Current Affairs Government approves incentives for filmmakers to revive struggling film industry

20-10-2009 16:09 | Pavla Horáková

The 2009 American comedy “The Brothers Bloom” is out now in the Czech Republic with the unmistakeable skyline of Prague Castle – which gets blown up in the film – immediately catching every Czech’s eye. For years, the country’s stunning locations and skilled crews attracted international filmmakers but foreign productions have recently abandoned the Czech Republic for countries offering better financial conditions to filmmakers. Now the Czech government has approved an incentives programme to revive the Czech film industry which has reached its lowest point since the early 1990s.

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The interim Czech government of Jan Fischer has unanimously approved an incentive scheme, put forward by the Culture Ministry, granting film producers up to 20 percent of their expenses back if they chose to make their movie in the Czech Republic. If the measure – part of next year’s state budget – is approved by the lower house, the amount available to filmmakers will reach 400 million crowns (USD 23 million). Ludmila Claussová of the Czech Film Commission, a body promoting the Czech Republic as a filming location abroad, says it is a step in the right direction.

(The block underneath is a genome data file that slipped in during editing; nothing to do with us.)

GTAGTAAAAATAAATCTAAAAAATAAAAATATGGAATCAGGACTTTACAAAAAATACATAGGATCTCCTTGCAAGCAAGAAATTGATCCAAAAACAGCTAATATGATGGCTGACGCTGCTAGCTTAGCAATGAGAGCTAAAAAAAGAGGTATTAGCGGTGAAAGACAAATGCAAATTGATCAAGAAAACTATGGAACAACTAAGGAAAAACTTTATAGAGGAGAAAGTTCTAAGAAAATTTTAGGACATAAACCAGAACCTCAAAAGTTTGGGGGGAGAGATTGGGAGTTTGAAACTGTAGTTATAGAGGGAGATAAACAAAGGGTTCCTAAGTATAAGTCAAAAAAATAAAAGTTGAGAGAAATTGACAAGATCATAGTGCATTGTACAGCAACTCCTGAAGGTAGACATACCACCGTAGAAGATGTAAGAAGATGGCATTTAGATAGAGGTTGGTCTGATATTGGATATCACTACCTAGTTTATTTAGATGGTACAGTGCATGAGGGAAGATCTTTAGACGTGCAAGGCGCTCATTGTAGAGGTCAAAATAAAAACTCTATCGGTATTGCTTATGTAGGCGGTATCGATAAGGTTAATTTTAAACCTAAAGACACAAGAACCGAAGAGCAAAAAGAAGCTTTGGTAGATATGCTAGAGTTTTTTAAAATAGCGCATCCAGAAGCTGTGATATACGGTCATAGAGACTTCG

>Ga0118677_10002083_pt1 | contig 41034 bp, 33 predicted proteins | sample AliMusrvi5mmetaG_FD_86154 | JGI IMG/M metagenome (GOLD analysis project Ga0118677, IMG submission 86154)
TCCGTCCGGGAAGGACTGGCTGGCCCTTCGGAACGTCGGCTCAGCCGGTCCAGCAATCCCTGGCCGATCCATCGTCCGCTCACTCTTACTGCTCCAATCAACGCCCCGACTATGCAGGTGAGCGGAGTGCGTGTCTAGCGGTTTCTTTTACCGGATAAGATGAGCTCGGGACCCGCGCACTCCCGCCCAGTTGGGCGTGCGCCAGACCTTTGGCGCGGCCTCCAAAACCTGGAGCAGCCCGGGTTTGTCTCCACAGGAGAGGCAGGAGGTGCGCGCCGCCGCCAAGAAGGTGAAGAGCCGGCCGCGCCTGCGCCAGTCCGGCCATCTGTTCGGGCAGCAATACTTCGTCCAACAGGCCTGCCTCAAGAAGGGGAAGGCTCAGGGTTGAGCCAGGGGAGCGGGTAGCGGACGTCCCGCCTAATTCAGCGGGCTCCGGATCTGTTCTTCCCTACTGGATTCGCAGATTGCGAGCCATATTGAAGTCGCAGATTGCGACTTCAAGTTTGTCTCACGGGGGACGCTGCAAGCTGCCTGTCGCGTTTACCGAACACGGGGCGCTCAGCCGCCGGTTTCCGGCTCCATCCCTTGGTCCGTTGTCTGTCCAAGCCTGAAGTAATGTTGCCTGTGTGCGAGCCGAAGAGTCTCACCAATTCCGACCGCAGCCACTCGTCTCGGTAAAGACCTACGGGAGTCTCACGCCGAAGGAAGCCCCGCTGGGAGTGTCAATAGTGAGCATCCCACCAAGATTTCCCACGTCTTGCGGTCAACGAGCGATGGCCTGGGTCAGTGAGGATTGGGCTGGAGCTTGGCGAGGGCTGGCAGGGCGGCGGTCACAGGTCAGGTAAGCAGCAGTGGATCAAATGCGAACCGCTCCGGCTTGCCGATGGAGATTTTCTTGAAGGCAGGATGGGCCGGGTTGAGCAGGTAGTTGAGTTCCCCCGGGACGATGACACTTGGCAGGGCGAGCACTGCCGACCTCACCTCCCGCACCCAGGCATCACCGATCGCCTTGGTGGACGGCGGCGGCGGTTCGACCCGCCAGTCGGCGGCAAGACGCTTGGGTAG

Ludmila ClaussováLudmila Claussová “The incentive scheme is not only to attract foreign productions. It’s for both local film producers and for international film productions. The main aim is not to bring back the Hollywood productions like the media have been saying. The main aim is to save the film industry we have because the infrastructure is here, the personnel is here, the image, tradition, everything is here. But other countries introduced tax incentives and we didn’t. So it led to many productions leaving the Czech Republic and looking for better conditions all around Europe and the world.”

In the past five years the Czech film industry experienced a slump, with turnover dropping by 50 percent between 2003 and 2008. Foreign investment plummeted from 5 billion crowns to 700 million during that same period. The government expects the incentive programme to generate 1.6 billion crowns worth of investment in the industry plus hundreds of millions in tax revenue as well as to create thousands of jobs. According to Ludmila Claussová of the Czech Film Commission the incentives will help the Czech film industry to be more competitive in the global arena.

“It brings us back on the map of the international film production because at the moment we are not able to compete in any way with countries like Germany, UK and Hungary. Now France has introduced tax incentives, the majority of states in the US have incentives, Canada has them. So we were not really able to compete and now with this measure we hope we will.”

Not every film project is eligible for the incentive, though. Under EU guidelines, films need to meet certain criteria to qualify, such as reflect European or Czech culture, tradition, society and history, on top of employing Czech or European crews and using Czech studios and locations.

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